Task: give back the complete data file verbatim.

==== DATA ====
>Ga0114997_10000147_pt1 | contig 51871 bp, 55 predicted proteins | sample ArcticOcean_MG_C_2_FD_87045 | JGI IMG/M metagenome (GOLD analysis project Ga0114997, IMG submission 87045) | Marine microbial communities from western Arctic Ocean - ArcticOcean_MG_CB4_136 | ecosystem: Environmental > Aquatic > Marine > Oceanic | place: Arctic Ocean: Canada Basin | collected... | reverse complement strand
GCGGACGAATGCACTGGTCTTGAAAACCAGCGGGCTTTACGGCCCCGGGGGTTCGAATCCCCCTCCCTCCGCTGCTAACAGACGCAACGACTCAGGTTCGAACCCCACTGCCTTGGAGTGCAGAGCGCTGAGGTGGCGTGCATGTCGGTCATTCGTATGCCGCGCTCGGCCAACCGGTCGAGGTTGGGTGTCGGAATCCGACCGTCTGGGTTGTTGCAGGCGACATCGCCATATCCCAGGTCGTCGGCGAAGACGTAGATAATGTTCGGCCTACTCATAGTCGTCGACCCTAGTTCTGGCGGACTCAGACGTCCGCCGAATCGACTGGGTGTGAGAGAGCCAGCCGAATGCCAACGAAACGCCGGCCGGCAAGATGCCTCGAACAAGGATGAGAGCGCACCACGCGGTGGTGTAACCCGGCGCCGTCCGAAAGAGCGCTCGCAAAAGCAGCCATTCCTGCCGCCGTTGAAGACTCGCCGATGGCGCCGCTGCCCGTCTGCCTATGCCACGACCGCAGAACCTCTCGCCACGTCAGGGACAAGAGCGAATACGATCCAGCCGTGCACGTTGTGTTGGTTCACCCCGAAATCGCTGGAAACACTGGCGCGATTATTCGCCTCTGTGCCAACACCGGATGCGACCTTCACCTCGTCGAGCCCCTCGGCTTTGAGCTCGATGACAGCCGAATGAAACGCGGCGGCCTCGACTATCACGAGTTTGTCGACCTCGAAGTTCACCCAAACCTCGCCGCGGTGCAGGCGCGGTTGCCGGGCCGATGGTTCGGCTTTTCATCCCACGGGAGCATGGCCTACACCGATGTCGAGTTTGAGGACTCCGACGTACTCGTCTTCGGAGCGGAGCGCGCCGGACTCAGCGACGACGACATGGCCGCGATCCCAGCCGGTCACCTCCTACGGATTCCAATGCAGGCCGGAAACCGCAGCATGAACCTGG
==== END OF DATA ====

>Ga0114997_10000147_pt1 | contig 51871 bp, 55 predicted proteins | sample ArcticOcean_MG_C_2_FD_87045 | JGI IMG/M metagenome (GOLD analysis project Ga0114997, IMG submission 87045) | Marine microbial communities from western Arctic Ocean - ArcticOcean_MG_CB4_136 | ecosystem: Environmental > Aquatic > Marine > Oceanic | place: Arctic Ocean: Canada Basin | collected... | reverse complement strand
GCGGACGAATGCACTGGTCTTGAAAACCAGCGGGCTTTACGGCCCCGGGGGTTCGAATCCCCCTCCCTCCGCTGCTAACAGACGCAACGACTCAGGTTCGAACCCCACTGCCTTGGAGTGCAGAGCGCTGAGGTGGCGTGCATGTCGGTCATTCGTATGCCGCGCTCGGCCAACCGGTCGAGGTTGGGTGTCGGAATCCGACCGTCTGGGTTGTTGCAGGCGACATCGCCATATCCCAGGTCGTCGGCGAAGACGTAGATAATGTTCGGCCTACTCATAGTCGTCGACCCTAGTTCTGGCGGACTCAGACGTCCGCCGAATCGACTGGGTGTGAGAGAGCCAGCCGAATGCCAACGAAACGCCGGCCGGCAAGATGCCTCGAACAAGGATGAGAGCGCACCACGCGGTGGTGTAACCCGGCGCCGTCCGAAAGAGCGCTCGCAAAAGCAGCCATTCCTGCCGCCGTTGAAGACTCGCCGATGGCGCCGCTGCCCGTCTGCCTATGCCACGACCGCAGAACCTCTCGCCACGTCAGGGACAAGAGCGAATACGATCCAGCCGTGCACGTTGTGTTGGTTCACCCCGAAATCGCTGGAAACACTGGCGCGATTATTCGCCTCTGTGCCAACACCGGATGCGACCTTCACCTCGTCGAGCCCCTCGGCTTTGAGCTCGATGACAGCCGAATGAAACGCGGCGGCCTCGACTATCACGAGTTTGTCGACCTCGAAGTTCACCCAAACCTCGCCGCGGTGCAGGCGCGGTTGCCGGGCCGATGGTTCGGCTTTTCATCCCACGGGAGCATGGCCTACACCGATGTCGAGTTTGAGGACTCCGACGTACTCGTCTTCGGAGCGGAGCGCGCCGGACTCAGCGACGACGACATGGCCGCGATCCCAGCCGGTCACCTCCTACGGATTCCAATGCAGGCCGGAAACCGCAGCATGAACCTGG